Magic comment ‘immutable: string’ makes Ruby 2.1’s “literal”.freeze optimization the default

In Mutable strings in Ruby we saw that making Ruby strings immutable with .freeze can remove a common source of bugs.  We also saw that Ruby’s allowance for string mutation can cause significant performance degradation because string literals must be allocated (and later garbage collected) every time that code is run.

Ruby 2.1 takes a step towards addressing the performance problem with its “literal”.freeze (formerly “literal”f suffix) optimization. This addresses the performance problem described in Part 1, when you write ‘.freeze’ after your string literals:

def log_message(message)
  puts message + "[EOL]".freeze
end

The above change can make a big difference in performance.  But you have to remember to put ‘.freeze” after every string literal, which is ugly and impractical to do broadly.

# -*- immutable: string -*- Makes “literal”.freeze the Default

To be practical, we need a way to mark entire code files as having their string literals as frozen by default.  This pull request does just that with a magic ‘immutable: string’ comment at the top of the file.  Here’s a test that shows its usage:

# -*- immutable: string -*-

require 'minitest/autorun'
require_relative 'test2.rb' # file with a mutable string

heredoc_string = <<-EOS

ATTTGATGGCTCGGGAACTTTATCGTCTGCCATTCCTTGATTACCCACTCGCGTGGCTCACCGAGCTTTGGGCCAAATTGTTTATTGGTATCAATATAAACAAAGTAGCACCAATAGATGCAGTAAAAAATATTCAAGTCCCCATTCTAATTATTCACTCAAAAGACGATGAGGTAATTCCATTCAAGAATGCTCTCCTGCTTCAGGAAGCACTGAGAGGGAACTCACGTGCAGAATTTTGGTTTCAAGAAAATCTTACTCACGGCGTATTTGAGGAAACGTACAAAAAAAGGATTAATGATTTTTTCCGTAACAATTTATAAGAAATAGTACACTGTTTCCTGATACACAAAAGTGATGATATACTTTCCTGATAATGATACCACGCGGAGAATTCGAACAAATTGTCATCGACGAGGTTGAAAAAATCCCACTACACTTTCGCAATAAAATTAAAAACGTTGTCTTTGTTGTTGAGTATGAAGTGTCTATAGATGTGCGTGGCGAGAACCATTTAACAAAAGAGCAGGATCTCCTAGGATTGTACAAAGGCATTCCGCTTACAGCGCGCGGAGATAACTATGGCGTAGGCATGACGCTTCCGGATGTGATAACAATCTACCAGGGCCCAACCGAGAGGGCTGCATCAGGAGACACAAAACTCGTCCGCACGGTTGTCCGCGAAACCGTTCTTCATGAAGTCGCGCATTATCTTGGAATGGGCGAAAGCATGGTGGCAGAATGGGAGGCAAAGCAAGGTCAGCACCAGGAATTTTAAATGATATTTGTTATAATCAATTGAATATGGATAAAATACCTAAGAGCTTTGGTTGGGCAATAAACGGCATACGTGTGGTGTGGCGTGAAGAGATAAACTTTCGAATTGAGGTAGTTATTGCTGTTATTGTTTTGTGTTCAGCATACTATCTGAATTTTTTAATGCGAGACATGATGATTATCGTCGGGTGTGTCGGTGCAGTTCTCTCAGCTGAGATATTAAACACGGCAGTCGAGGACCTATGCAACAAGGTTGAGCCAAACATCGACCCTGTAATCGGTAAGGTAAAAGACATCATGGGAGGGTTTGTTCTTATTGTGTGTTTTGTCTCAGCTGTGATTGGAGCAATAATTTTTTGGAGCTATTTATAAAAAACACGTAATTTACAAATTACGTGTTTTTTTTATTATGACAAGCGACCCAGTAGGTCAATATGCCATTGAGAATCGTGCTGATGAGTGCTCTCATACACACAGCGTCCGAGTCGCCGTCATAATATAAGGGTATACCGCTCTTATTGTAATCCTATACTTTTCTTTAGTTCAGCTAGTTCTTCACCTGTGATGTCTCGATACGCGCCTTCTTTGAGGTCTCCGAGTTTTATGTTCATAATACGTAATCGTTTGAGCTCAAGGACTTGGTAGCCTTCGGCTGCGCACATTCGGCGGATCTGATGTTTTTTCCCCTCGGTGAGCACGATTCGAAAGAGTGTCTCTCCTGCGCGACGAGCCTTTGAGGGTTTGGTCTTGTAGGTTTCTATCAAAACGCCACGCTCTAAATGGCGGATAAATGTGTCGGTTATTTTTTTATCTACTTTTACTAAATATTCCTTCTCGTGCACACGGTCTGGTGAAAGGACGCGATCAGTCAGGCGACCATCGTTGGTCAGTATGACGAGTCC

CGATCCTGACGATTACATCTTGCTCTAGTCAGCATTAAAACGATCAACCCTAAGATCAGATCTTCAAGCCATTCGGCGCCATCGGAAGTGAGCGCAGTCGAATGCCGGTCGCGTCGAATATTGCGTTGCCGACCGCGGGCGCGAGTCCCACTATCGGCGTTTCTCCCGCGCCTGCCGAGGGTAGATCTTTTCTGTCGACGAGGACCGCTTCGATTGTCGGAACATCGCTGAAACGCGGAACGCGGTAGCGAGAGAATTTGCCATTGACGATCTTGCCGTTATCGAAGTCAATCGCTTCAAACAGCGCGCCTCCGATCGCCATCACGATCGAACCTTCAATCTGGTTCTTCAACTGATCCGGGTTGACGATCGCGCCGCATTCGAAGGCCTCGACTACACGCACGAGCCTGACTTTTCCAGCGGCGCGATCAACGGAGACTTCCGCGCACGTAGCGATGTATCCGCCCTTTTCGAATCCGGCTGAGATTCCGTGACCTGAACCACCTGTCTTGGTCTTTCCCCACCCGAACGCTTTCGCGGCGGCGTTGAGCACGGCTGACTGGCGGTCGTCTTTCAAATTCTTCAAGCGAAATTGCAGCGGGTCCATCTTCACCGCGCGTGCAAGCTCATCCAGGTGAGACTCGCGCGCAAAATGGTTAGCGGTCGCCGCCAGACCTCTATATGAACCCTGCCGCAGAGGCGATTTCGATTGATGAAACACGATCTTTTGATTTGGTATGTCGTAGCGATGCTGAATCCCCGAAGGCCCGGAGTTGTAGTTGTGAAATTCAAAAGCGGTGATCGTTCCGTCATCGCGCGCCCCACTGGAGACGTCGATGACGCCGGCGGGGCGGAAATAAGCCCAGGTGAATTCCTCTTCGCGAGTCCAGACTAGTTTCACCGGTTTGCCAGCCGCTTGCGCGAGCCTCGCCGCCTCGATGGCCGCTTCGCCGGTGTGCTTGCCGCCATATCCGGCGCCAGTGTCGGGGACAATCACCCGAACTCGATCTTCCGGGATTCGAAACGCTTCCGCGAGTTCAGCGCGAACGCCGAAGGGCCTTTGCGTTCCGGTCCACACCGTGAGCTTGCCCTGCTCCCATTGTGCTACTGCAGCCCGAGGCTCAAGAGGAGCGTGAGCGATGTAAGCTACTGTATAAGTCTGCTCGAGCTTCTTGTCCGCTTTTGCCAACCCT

Hello World
EOS

strings = [
  "hello",
  %{Hello},
  %Q{Hello},
  %q{Hello},
  heredoc_string
]

def mutate(str)
  str.slice!(1, 2)
end

def log(message)
  "I'm logging: #{message}"
end

describe "strings defined in this file" do
  strings.each do |s|
    it "should raise an error" do
      -> {
        mutate(s)
      }.must_raise(RuntimeError).message.must_match(/can't modify frozen String/)
    end
  end
end

describe "string interpolation" do
  it "should fail" do
   -> {
      str = log("blah blah")
      mutate(str)
    }.must_raise(RuntimeError).message.must_match(/can't modify frozen String/)
  end

  it "should succeed" do
    -> { str = "foo#{some_string}" }
  end
end

describe "strings not defined in this file" do
  it "should be mutable" do
    mutate(Foo::CONSTANT)
    Foo::CONSTANT.must_equal "SING"
  end
end

describe "static strings" do
  it "should always have the same object_id" do
    def some_string
      "A nice frozen string!"
    end
    some_string.object_id.must_equal some_string.object_id
  end
end
# test2.rb
module Foo
  CONSTANT = "STRING"
end

Overriding immutable: string

Sometimes in a file with the magic comment you may actually need a mutable string.  That is easy to do with String.new or ”.dup:

# -*- immutable: string -*-

def concatenate(*args)
  result = String.new     # or:  result = ''.dup
  args.each do |arg|
    result << arg
  end
  result
end

Making Ruby More Functional

This new magic comment should allow some big performance gains and lessen bugs at the same time, taking Ruby one step closer to Functional Programming.  We sincerely hope this pull request will be accepted into the main Ruby 2.1 branch.

Questions or comments?  Feel free to post them here, email colin@invoca.com, or tweet to @colindkelley.

2 thoughts on “Magic comment ‘immutable: string’ makes Ruby 2.1’s “literal”.freeze optimization the default

Leave a Reply

Your email address will not be published. Required fields are marked *


× 3 = twenty four